The Mail

Heard over Air

D.K. Pattammal, who sang on Thursday morning, though troubled a little by her voice, scored over the others with her mature experience and thoroughness of rendering. She proved that a good voice alone cannot make a musician but that hard and vigorous training and supreme devotion to the art count a great deal. Younger artists should take notice of these very important aspects of music, illustrated so capably by veteran artists.

Beginning her concert with “Theliyaledhu Rama” in Dhenuka, Pattammal picked up tempo whilst rendering a piece in Natakurinji. “Sankari” in Saveri was put up with a neat alapana and swaraprasthara but her best was “Koniyade” in Khambodi. Pattammal seemed to have regained her full stature whilst rendering this and the chittaswaram for this kriti was delivered beautifully and crisply. Thiruparkadal Veeraraghavan gave very able support on the violin, whilst Palghat Mani Iyer was his usual brilliant self on the mridangam and in his case the fact that there was no “Thani Avarthanam”, whilst disappointing no doubt, was no handicap to show his merit.

The Mail

Heard over Air

D.K. Pattammal, assisted by D.K. Jayaraman, gave a 75 minute vocal recital. Her voice was not at its best though Jayaraman gave a pleasing support. “Nee Padamule” in Bhairavi was fair. The Varali alapana was done neatly by Jayaraman, though Thiruparkadal Veeraraghavan on the violin, outshone him when his turn came. The kriti “Ethijanmamu” was rendered very pleasingly.

The tani avarthanam on the mridangam, after this kriti, by Palghat Mani Iyer proved the highlight of Pattammal’s concert. One can never hear too much of this great vidwan. The ragamalika paasuram on the three shrines of Tirupathi, Srirangam and Kancheepuram, was well rendered.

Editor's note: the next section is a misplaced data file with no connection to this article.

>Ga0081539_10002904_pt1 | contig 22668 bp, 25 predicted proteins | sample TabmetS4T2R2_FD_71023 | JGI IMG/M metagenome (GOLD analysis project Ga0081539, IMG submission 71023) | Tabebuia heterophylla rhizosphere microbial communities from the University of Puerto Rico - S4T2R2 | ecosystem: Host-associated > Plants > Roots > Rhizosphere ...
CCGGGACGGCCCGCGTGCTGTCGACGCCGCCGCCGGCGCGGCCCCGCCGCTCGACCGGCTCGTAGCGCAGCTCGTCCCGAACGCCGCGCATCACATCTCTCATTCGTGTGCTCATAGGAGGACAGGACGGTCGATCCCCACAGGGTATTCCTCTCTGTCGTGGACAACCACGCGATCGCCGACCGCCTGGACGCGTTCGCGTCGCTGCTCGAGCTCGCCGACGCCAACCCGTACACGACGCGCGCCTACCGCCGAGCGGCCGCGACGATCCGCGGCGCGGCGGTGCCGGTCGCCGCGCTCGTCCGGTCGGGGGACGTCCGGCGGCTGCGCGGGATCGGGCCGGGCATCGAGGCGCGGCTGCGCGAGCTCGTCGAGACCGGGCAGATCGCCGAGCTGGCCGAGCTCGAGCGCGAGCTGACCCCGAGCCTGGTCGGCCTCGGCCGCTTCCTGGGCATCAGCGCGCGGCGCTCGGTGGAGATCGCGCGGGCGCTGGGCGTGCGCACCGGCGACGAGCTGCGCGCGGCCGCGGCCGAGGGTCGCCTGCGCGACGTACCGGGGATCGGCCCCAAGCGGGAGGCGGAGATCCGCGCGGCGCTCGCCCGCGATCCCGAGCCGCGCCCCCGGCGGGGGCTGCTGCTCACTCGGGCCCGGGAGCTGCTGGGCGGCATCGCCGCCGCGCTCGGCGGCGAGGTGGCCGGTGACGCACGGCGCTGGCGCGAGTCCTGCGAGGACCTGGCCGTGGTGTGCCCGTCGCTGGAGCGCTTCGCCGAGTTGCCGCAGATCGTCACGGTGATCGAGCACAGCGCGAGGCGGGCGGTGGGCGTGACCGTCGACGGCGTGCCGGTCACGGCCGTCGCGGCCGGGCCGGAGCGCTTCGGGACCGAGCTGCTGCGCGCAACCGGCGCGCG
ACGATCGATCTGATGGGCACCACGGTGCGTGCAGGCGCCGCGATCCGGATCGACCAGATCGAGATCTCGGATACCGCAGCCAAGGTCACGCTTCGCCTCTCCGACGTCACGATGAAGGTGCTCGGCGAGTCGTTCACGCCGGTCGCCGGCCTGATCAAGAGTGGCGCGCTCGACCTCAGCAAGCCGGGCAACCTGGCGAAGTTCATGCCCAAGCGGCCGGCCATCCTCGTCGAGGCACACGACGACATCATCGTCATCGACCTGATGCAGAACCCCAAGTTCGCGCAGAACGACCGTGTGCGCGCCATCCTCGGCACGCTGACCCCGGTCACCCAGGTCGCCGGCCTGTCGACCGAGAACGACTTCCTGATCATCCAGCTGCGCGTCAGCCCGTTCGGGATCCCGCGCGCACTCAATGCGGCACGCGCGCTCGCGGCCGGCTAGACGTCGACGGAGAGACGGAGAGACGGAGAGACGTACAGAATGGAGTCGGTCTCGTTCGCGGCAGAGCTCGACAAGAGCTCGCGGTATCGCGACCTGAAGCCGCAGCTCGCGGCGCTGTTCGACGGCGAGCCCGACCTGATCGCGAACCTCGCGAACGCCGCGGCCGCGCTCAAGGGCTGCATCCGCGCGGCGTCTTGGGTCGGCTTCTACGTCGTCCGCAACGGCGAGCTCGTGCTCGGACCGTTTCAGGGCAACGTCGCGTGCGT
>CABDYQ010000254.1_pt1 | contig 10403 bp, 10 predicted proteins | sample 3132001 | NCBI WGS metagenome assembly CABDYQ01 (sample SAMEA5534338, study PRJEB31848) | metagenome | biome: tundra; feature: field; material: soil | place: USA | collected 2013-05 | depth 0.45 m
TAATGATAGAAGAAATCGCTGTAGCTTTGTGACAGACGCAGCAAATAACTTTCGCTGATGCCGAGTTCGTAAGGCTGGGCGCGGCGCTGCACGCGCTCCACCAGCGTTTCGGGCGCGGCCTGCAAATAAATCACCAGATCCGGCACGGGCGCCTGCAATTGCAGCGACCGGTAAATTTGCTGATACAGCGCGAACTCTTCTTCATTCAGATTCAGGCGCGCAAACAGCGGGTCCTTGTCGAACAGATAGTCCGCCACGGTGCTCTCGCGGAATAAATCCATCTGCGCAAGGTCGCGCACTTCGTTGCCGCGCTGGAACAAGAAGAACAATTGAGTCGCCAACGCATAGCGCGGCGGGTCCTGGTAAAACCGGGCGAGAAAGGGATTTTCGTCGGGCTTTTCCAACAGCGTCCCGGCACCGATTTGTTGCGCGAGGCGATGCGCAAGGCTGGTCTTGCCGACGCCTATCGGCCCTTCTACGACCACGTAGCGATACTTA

Element of Simplicity

D.K. Pattammal’s music is characterised by an utter simplicity which is the result of erudition that is deep, effort that is of the unsparing variety and the highest form of sophistication that can be achieved by those artists, who while performing, are not obsessed by the impulse to attach excessive importance to technical embellishments.


Times of India, November 21, 1985

A recital rich in ‘vidwat’

The concert of D.K. Pattammal at the Tata Theatre on Sunday under the aegis of the NCPA was a recital rich in ‘vidwat’. Though she sings with strain at the higher octave, it is masked by the brilliance of her rendering the kritis in the right tempo and kaalapramana. Her great layagnana made her rendition distinctive.

Unalloyed classical padanthara gave lustre to her choice repertoire. The Tyagaraja kirtanas “Sujana Jivana” (Khamas) and “Dasaratha Nandhana” (Asaveri) were sung in engrossing style. Her alapanas appealing presented the beauty of the ragas.

Sudha Dhanyasi (“Sundari Sada”) and Kalyani (Shyama Sastri’s Talli Ninnunera) were sung in chaste idiom with the kriti rendering in chaukam bringing out its charm.

The highlight of the fare was the pallavi in Vachaspati one in Adi taala tishra nadai, the six-unit kaalam demanding innate mental arithmetic. It was expounded with anulomam and pratilomam to the immense delight of the cognoscenti. The swaraprastharas were lovely in a ragamalika.

Good vocal support was given by Sushila Raman with complimentary violin accompaniment by M.S. Sundaresan and percussion embellishment on mridangam by T.A.S. Mani and on the ghatam by Rajagopal. Mani’s deft strokes in low volume gave sheen to the sahitya.

Music Critic

Bombay: Tuesday, November 19, 1985

Cultural Roundabout

Pattammal Excels

D.K. Pattammal’s long awaited vocal recital at the National Centre for Performing Arts came through on Sunday. Her voice may not be what it was a few years ago and the shruthi may have come down, but every other part of her music has taken on a keener edge and her recital on Sunday proved entirely satisfying to the keen, well informed rasikas who were present.

Her raga alapana in Suddha Dhanyasi (Sundari), Kalyani (Talli Ninnu) and Dhanyasi (Mayuranatham) were brief but steeped in scholarship. Her excellence in rendering kritis is of course legendary, and this was once again proved on Sunday in the delineation of Sujana Jeevana (Khamas) and Sri Jalandhara (Gambiranattai). The Ragam Thanam Pallavi in Vachaspathi was truly outstanding in respect of technical excellence.

Sushila Raman provided fine vocal support. Sundaresan on the violin appeared a bit overawed, but gave a good account of himself. T.A.S. Mani on the mridangam provided tuneful and well accentuated percussion support and in this he was ably assisted by Rajagopal on the ghatam.